Roofing contractors, among most other industries, do not need to comply with new workplace rules released by the Occupational Safety and Health Administration (OSHA) to protect workers from COVID-19.
On June 10, OSHA published an emergency temporary standard (ETS) that aims to protect workers from contracting the coronavirus. However, the rules only apply to health care workers, a change from early reports that indicated the new standard would apply to various industries, including construction.
If the roofing industry were included in the new mandatory rules, companies would need to create a virus protection plan, provide employees with N95 respirators or other personal protective equipment, and ensure workers stay 6 feet apart from one another. The new rules would also require them to provide workers with paid time off for vaccinations and allow workers with the virus to work remotely or be given paid time off up to $1,400 a week.
Industry associations like the National Roofing Contractors Association (NRCA) were among those that requested OSHA not include construction in the new rules. Tom Shanahan, NRCA vice president of enterprise risk management and executive education, said he is happy that OSHA didn’t take a one-size-fits-all approach and recognized the differences between various working environments.
“Construction should not be swept up into that ETS,” Shanahan said. “Especially in the roofing industry, we’re working outside, as are most construction workers.”
Also voicing support for OSHA’s decision to exclude construction was the Association of General Contractors, which in a post on its website called the decision a “victory.”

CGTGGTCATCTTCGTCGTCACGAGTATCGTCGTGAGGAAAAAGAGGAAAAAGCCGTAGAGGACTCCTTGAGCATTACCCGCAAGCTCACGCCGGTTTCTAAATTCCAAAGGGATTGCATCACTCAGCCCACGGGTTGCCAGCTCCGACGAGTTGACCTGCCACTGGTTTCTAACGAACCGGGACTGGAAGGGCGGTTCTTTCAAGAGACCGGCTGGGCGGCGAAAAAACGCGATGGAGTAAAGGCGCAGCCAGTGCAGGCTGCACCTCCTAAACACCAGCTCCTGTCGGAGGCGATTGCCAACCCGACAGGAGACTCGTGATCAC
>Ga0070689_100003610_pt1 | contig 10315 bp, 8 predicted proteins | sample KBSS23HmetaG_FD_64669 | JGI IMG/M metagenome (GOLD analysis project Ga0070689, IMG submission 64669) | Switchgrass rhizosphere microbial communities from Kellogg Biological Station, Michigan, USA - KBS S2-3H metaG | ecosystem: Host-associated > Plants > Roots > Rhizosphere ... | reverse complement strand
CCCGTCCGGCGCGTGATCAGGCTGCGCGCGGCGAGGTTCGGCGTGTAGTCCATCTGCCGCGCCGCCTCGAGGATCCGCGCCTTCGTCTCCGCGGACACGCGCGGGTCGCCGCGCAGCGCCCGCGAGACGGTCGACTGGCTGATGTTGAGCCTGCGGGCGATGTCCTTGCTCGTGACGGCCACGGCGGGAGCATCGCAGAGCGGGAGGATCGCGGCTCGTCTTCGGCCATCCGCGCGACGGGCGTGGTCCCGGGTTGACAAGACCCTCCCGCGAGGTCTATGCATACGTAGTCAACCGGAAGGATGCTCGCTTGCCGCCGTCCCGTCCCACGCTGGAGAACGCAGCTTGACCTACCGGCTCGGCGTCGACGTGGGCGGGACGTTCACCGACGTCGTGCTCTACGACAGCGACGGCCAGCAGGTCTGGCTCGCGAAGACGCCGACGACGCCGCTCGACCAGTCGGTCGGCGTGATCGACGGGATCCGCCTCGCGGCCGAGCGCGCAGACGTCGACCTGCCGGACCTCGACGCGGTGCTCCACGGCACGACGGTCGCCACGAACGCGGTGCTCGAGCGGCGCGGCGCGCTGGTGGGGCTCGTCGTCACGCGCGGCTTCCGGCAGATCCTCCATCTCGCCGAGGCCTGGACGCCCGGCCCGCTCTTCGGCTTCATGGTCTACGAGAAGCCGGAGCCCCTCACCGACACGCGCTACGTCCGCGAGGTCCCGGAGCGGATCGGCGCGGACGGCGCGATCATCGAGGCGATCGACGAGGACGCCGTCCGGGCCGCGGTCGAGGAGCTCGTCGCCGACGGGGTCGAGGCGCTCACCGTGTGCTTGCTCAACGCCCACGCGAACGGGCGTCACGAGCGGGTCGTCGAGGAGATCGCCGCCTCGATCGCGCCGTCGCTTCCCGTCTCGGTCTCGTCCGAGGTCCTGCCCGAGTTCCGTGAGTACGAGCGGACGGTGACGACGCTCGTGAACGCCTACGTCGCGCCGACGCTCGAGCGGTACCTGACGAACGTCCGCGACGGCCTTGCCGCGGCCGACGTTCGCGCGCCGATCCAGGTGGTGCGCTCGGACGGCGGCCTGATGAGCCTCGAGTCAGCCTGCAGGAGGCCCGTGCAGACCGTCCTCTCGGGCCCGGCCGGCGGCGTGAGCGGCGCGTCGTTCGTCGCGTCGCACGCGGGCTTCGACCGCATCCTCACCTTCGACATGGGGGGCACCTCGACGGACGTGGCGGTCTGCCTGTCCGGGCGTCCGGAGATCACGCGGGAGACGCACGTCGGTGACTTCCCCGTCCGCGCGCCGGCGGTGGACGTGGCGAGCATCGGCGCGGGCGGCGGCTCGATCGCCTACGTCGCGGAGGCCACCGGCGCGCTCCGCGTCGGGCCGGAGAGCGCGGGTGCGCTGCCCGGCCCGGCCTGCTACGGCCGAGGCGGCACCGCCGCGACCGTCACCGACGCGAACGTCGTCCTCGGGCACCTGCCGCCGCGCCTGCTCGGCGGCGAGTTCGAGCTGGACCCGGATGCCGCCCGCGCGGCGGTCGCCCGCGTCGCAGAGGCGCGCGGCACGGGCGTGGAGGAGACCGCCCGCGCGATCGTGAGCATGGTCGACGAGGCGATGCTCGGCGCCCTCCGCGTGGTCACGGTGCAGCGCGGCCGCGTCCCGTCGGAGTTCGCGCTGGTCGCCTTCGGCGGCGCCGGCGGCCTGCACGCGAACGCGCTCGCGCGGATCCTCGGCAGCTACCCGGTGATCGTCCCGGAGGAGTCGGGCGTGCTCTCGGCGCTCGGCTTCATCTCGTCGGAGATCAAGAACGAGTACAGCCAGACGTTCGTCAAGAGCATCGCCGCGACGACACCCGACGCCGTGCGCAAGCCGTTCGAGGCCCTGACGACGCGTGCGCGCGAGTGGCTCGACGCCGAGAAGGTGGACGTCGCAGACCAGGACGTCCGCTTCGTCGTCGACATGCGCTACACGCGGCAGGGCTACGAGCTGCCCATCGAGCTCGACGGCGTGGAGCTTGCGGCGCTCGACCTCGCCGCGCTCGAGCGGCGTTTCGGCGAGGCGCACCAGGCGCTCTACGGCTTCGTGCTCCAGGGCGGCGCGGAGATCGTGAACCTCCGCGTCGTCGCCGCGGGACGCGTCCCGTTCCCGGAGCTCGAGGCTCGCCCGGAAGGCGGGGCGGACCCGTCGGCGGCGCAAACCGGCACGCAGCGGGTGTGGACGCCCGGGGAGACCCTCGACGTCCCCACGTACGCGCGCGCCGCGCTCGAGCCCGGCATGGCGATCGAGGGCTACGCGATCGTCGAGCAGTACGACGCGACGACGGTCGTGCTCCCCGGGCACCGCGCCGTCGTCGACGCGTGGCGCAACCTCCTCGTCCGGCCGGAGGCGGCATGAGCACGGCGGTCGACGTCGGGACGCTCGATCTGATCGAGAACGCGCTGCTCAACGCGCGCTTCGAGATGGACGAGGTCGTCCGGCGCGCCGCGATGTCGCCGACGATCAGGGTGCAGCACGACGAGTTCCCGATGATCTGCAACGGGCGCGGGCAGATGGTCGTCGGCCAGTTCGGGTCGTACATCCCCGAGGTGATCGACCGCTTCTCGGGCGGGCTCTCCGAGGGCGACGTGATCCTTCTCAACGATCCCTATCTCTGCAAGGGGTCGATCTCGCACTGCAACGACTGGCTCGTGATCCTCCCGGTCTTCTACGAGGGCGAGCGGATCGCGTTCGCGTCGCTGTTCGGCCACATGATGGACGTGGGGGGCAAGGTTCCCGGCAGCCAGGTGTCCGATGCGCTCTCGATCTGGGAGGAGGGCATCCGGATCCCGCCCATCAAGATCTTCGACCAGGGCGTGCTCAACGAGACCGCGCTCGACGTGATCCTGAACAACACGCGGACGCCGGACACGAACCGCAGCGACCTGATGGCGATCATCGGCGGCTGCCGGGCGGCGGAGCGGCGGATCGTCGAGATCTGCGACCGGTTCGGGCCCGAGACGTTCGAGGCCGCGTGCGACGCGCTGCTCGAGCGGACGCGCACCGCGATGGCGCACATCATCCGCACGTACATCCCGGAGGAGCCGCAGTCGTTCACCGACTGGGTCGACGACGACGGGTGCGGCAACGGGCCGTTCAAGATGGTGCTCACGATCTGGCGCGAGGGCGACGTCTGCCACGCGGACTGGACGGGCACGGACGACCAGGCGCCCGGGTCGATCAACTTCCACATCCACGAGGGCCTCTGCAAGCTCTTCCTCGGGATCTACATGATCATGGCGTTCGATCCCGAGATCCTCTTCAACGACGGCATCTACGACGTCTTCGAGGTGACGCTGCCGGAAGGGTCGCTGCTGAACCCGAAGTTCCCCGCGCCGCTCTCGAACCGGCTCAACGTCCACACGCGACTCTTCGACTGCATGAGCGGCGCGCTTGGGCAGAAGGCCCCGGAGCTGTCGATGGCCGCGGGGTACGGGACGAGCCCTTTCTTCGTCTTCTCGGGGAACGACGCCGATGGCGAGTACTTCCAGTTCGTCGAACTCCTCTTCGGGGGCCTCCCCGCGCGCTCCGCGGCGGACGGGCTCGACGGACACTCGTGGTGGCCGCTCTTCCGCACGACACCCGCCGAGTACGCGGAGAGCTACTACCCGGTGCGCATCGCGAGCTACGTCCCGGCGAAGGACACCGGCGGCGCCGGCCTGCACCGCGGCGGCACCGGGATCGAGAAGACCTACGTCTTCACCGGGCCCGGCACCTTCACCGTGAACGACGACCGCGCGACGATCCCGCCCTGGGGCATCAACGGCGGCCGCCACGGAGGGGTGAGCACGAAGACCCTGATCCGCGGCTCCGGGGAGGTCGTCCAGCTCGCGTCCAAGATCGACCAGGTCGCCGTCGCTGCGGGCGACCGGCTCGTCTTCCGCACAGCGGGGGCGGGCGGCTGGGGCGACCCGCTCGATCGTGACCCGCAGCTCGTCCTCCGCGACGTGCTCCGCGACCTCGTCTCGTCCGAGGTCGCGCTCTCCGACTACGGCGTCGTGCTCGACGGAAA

“AGC led a broad coalition effort to question the need for the standard, considering the widespread adoption of coronavirus vaccines and the fact the construction industry has been operating, safely, since the start of the pandemic,” the website states.
Instead of the mandated rules, the Biden administration issued updated guidance to help employers protect workers who still aren’t vaccinated or are considered at-risk. The guidelines suggest precautions like staggering break times and arrival/departure times and limiting the number of unvaccinated people in a vehicle.
The decision marks another relaxing of standards from OSHA. In May, the agency updated its COVID-19 FAQ page to say that employers no longer need to record adverse side effects their workers experience from a COVID-19 vaccination.
Shanahan said he isn't receiving as many COVID-related questions from contractors as of late, with much of the industry now focusing on the supply shortage crisis. However, that doesn’t mean the roofing industry is out of the woods yet. The NRCA is part of a collection of associations encouraging roofing workers to get vaccinated to help end the pandemic.
“At this point, from my health and safety background, the more we can get people vaccinated, the more things will be closer to whatever normal is going to be,” Shanahan said.
The OSHA relaxations come on the heels of the Centers for Disease Control and Prevention releasing new guidelines stating fully vaccinated people can safely partake in nearly all activities without wearing a mask or physical distancing.